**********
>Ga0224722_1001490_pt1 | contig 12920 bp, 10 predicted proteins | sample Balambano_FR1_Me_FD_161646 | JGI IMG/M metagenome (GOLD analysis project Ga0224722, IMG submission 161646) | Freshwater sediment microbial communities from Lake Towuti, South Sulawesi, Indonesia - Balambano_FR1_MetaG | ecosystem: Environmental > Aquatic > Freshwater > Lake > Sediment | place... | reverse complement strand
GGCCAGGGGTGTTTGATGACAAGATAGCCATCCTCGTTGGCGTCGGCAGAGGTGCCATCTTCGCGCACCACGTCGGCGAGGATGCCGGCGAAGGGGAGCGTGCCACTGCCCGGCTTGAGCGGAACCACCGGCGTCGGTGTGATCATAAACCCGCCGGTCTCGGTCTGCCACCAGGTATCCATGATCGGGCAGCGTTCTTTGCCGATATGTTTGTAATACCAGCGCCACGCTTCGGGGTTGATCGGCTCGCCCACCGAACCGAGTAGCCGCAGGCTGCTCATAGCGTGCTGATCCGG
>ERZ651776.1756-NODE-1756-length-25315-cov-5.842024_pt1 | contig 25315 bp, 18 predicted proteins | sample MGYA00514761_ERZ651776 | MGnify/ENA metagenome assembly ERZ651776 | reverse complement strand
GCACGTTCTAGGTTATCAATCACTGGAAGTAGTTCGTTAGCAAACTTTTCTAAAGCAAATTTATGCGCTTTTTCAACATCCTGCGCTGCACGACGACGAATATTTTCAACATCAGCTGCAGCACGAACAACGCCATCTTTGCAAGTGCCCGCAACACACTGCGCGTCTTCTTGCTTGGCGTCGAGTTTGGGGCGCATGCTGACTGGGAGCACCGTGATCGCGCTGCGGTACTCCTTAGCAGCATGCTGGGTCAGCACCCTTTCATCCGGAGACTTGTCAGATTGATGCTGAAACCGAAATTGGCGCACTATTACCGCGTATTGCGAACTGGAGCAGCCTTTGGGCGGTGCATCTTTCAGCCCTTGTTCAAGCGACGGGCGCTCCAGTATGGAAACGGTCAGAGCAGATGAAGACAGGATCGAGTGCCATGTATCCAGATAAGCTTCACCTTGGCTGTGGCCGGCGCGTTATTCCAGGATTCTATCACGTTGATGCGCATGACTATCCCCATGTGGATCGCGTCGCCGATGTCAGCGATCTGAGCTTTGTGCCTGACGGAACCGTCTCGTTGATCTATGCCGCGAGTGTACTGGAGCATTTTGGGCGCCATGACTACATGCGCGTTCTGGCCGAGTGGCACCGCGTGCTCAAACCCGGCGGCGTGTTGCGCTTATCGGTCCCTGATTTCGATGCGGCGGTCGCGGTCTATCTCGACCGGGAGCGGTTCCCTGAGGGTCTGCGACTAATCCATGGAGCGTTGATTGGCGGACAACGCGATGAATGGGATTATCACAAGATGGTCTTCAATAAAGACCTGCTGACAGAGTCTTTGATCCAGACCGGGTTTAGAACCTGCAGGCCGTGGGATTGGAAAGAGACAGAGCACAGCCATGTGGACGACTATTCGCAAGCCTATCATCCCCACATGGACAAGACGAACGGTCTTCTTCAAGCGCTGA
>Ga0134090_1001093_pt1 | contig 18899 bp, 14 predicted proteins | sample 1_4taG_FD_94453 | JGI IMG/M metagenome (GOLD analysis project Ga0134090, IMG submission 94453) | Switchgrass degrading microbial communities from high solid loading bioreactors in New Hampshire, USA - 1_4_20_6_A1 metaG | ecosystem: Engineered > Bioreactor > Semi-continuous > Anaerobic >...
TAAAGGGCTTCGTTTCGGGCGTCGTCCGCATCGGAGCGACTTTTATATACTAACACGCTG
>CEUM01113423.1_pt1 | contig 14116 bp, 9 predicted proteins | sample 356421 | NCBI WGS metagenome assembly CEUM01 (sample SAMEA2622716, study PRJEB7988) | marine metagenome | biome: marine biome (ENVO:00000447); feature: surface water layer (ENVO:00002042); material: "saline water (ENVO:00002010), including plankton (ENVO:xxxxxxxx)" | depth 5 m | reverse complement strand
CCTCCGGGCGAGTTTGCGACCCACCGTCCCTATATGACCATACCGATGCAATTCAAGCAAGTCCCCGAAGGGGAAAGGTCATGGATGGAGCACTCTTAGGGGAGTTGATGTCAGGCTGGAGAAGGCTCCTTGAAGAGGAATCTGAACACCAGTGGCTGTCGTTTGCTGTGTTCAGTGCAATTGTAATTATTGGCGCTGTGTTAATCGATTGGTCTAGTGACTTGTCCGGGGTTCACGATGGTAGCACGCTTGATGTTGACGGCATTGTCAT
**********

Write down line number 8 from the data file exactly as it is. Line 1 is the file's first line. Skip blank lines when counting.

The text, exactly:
CCTCCGGGCGAGTTTGCGACCCACCGTCCCTATATGACCATACCGATGCAATTCAAGCAAGTCCCCGAAGGGGAAAGGTCATGGATGGAGCACTCTTAGGGGAGTTGATGTCAGGCTGGAGAAGGCTCCTTGAAGAGGAATCTGAACACCAGTGGCTGTCGTTTGCTGTGTTCAGTGCAATTGTAATTATTGGCGCTGTGTTAATCGATTGGTCTAGTGACTTGTCCGGGGTTCACGATGGTAGCACGCTTGATGTTGACGGCATTGTCAT